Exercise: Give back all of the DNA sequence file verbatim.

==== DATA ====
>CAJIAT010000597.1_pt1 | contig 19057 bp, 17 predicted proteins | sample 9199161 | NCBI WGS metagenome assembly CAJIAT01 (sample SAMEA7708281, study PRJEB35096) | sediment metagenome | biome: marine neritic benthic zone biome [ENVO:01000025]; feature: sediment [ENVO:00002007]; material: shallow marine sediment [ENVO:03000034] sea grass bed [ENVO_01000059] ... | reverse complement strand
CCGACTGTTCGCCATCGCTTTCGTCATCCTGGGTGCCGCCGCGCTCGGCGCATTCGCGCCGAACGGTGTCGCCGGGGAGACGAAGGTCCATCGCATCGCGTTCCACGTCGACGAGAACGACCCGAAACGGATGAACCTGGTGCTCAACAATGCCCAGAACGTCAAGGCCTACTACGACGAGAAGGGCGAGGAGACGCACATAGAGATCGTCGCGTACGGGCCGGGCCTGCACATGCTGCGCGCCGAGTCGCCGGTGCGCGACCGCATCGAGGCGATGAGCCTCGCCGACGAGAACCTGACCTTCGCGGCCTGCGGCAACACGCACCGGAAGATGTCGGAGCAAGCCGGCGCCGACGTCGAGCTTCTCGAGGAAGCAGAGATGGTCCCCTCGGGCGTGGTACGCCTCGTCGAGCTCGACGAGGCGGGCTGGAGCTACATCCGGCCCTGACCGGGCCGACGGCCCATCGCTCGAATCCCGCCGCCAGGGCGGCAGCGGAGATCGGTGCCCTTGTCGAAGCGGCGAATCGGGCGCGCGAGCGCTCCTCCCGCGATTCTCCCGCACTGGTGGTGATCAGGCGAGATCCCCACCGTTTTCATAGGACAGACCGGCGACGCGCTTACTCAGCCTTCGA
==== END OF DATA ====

>CAJIAT010000597.1_pt1 | contig 19057 bp, 17 predicted proteins | sample 9199161 | NCBI WGS metagenome assembly CAJIAT01 (sample SAMEA7708281, study PRJEB35096) | sediment metagenome | biome: marine neritic benthic zone biome [ENVO:01000025]; feature: sediment [ENVO:00002007]; material: shallow marine sediment [ENVO:03000034] sea grass bed [ENVO_01000059] ... | reverse complement strand
CCGACTGTTCGCCATCGCTTTCGTCATCCTGGGTGCCGCCGCGCTCGGCGCATTCGCGCCGAACGGTGTCGCCGGGGAGACGAAGGTCCATCGCATCGCGTTCCACGTCGACGAGAACGACCCGAAACGGATGAACCTGGTGCTCAACAATGCCCAGAACGTCAAGGCCTACTACGACGAGAAGGGCGAGGAGACGCACATAGAGATCGTCGCGTACGGGCCGGGCCTGCACATGCTGCGCGCCGAGTCGCCGGTGCGCGACCGCATCGAGGCGATGAGCCTCGCCGACGAGAACCTGACCTTCGCGGCCTGCGGCAACACGCACCGGAAGATGTCGGAGCAAGCCGGCGCCGACGTCGAGCTTCTCGAGGAAGCAGAGATGGTCCCCTCGGGCGTGGTACGCCTCGTCGAGCTCGACGAGGCGGGCTGGAGCTACATCCGGCCCTGACCGGGCCGACGGCCCATCGCTCGAATCCCGCCGCCAGGGCGGCAGCGGAGATCGGTGCCCTTGTCGAAGCGGCGAATCGGGCGCGCGAGCGCTCCTCCCGCGATTCTCCCGCACTGGTGGTGATCAGGCGAGATCCCCACCGTTTTCATAGGACAGACCGGCGACGCGCTTACTCAGCCTTCGA